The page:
The NYT just reported on a study published in JAMA Psychiatry showing that writing to process trauma is just as effective as the more commonly-used prolonged exposure method.
In the study, the dropout rate was three times higher for the prolonged exposure arm than the writing arm. That makes sense because prolonged exposure is hard. The same research team showed in 2018 that writing is also as effective as cognitive processing therapy, another first-line treatment for trauma.
This study confirms something I see in my own work with clients — writing allows people to encounter difficult material in a slower, easier way, as well as for shorter blocks of time.
We can move this finding out of the arena of clinical treatment for PTSD and apply it to resolving all kinds of normal life predicaments. Writing can help us make sense of a challenging situation, make a tough decision, grieve a loss, or cultivate insight into our needs and wants.
Writing can be a more leisurely, contemplative way to approach material we might otherwise avoid. A little writing also goes a long way, which is why I think the study found comparable results in 30 minutes of writing as for 90 minutes of prolonged exposure.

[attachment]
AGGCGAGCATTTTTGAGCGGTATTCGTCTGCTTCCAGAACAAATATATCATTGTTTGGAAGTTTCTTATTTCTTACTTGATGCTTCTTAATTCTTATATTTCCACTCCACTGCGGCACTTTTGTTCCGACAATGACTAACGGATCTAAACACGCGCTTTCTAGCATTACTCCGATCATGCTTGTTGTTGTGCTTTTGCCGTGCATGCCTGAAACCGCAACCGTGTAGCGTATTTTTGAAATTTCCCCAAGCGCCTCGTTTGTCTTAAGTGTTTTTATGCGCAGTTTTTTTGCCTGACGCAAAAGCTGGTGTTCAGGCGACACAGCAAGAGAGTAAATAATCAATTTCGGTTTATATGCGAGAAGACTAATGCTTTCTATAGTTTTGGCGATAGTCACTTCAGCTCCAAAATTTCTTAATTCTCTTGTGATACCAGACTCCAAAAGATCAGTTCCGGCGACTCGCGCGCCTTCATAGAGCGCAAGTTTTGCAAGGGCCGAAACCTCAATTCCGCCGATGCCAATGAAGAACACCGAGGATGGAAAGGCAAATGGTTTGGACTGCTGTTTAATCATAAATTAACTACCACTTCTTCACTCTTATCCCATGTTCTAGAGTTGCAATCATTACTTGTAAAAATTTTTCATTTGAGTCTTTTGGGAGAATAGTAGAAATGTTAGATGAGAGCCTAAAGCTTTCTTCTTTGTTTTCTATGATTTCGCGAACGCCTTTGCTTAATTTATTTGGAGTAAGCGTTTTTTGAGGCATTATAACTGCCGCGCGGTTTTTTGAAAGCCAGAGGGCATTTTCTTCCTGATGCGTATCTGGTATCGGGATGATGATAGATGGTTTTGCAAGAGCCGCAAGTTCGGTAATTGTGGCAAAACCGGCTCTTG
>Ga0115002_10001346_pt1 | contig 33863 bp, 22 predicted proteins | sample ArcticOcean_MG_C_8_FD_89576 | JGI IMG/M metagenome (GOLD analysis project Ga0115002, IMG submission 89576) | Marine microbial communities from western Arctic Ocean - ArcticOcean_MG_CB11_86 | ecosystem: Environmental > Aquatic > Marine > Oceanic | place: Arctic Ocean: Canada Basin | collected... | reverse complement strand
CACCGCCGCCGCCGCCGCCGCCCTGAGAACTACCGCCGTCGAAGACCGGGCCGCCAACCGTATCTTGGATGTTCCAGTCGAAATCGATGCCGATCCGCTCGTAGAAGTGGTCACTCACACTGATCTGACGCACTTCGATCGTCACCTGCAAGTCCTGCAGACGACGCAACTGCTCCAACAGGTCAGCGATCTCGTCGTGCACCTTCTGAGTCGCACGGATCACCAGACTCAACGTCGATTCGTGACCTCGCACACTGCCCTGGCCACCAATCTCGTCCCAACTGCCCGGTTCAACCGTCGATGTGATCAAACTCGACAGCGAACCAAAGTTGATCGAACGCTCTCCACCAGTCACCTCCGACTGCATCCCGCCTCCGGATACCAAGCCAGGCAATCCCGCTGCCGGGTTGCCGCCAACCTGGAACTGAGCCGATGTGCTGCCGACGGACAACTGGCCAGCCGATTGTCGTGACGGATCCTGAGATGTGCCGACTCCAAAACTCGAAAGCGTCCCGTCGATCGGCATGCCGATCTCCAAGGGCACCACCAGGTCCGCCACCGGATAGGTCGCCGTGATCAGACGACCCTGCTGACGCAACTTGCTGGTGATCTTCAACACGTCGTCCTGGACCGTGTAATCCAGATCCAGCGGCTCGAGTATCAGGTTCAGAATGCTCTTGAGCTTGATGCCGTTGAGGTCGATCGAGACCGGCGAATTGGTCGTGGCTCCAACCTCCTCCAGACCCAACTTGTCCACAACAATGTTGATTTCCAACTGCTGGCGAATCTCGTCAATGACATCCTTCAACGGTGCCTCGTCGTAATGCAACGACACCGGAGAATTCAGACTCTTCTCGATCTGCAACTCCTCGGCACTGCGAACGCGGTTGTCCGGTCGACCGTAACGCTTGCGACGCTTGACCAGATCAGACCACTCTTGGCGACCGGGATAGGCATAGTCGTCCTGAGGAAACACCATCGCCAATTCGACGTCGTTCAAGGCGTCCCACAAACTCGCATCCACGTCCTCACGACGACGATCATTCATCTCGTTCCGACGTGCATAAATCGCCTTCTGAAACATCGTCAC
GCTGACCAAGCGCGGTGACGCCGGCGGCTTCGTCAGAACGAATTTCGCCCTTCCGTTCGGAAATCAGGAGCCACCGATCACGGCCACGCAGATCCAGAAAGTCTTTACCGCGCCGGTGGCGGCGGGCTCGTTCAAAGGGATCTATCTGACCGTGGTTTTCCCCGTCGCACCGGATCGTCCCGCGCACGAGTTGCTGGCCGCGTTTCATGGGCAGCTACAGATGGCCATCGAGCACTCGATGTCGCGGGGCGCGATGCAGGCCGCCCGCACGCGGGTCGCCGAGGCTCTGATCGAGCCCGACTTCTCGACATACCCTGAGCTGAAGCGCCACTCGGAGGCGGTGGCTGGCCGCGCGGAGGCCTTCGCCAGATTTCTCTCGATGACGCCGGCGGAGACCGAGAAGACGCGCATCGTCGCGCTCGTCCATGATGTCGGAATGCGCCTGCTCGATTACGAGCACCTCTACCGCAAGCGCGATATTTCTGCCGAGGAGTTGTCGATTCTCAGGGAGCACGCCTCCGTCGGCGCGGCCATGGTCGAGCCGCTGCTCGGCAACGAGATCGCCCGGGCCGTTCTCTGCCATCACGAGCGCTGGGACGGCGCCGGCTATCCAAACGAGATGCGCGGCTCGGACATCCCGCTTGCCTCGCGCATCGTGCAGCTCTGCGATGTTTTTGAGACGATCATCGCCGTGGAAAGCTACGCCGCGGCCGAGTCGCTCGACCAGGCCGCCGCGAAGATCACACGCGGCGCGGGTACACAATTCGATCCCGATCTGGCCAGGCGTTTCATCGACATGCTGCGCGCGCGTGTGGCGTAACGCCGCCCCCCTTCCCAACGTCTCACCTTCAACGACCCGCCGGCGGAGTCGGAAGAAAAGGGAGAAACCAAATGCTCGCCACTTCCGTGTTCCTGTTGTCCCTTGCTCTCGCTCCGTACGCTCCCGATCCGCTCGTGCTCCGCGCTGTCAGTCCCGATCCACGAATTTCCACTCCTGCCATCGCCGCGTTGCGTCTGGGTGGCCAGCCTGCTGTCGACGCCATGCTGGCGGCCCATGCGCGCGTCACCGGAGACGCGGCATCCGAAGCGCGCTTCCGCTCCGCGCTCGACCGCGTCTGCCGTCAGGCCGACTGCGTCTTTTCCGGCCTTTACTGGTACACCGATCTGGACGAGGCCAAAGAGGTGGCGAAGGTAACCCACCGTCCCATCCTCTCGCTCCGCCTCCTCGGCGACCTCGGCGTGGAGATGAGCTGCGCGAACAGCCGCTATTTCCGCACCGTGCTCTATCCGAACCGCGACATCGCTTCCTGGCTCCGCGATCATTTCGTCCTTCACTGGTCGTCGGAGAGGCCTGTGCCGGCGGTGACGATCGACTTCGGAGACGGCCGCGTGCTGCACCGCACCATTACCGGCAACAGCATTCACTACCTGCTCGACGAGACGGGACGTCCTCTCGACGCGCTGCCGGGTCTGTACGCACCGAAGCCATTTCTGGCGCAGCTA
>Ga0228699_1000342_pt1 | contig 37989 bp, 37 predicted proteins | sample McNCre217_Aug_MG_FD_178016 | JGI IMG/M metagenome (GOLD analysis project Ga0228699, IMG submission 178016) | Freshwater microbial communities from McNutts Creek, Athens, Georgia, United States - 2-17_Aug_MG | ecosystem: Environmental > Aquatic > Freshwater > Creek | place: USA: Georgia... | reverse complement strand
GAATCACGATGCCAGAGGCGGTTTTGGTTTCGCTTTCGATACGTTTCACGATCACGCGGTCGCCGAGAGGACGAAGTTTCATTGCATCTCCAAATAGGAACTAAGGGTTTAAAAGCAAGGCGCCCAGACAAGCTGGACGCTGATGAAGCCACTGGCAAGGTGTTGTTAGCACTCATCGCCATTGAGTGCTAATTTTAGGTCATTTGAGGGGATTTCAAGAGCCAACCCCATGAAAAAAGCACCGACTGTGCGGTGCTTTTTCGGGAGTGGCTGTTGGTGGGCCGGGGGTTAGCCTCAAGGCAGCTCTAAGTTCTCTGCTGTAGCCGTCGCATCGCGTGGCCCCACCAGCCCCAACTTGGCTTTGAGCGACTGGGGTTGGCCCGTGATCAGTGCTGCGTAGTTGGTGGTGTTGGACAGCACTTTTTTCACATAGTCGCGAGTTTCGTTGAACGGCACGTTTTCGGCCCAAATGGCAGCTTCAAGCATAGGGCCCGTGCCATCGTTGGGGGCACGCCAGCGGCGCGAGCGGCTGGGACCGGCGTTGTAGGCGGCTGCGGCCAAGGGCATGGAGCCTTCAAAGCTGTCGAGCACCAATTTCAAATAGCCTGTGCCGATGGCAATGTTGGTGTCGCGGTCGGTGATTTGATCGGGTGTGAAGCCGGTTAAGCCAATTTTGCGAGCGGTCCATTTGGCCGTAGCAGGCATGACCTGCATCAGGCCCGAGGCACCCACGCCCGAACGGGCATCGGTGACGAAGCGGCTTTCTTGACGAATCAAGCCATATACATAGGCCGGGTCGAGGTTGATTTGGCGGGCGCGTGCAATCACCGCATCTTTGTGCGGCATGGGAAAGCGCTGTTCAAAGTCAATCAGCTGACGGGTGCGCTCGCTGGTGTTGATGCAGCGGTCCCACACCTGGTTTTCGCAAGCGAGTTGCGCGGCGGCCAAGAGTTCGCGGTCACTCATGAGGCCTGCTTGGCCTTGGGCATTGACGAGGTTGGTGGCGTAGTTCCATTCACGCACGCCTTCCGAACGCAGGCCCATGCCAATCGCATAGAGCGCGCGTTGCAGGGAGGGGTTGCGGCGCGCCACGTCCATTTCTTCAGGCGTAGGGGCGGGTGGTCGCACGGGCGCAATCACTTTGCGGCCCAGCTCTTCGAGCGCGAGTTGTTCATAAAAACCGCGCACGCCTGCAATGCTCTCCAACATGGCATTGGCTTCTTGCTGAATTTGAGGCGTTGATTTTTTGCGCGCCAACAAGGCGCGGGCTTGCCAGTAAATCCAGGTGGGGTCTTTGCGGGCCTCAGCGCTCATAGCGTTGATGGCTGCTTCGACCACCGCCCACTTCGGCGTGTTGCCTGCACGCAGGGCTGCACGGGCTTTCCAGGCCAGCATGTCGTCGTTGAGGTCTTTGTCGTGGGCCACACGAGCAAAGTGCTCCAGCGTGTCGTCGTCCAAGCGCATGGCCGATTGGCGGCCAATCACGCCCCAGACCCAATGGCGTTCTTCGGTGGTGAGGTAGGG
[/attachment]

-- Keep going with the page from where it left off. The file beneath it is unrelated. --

Writing has the additional benefit of producing a tangible record that we can return to again and again. Sometimes the biggest insights and leaps forward happen in re-reading what we’ve written on a different day, as well as from looking for themes and habits of the mind that emerge from re-visiting collections of our writing over time.
When we share our writing with others — a trusted friend, advisor, therapist, or even an imagined audience — we enhance the benefit that comes from writing on our own.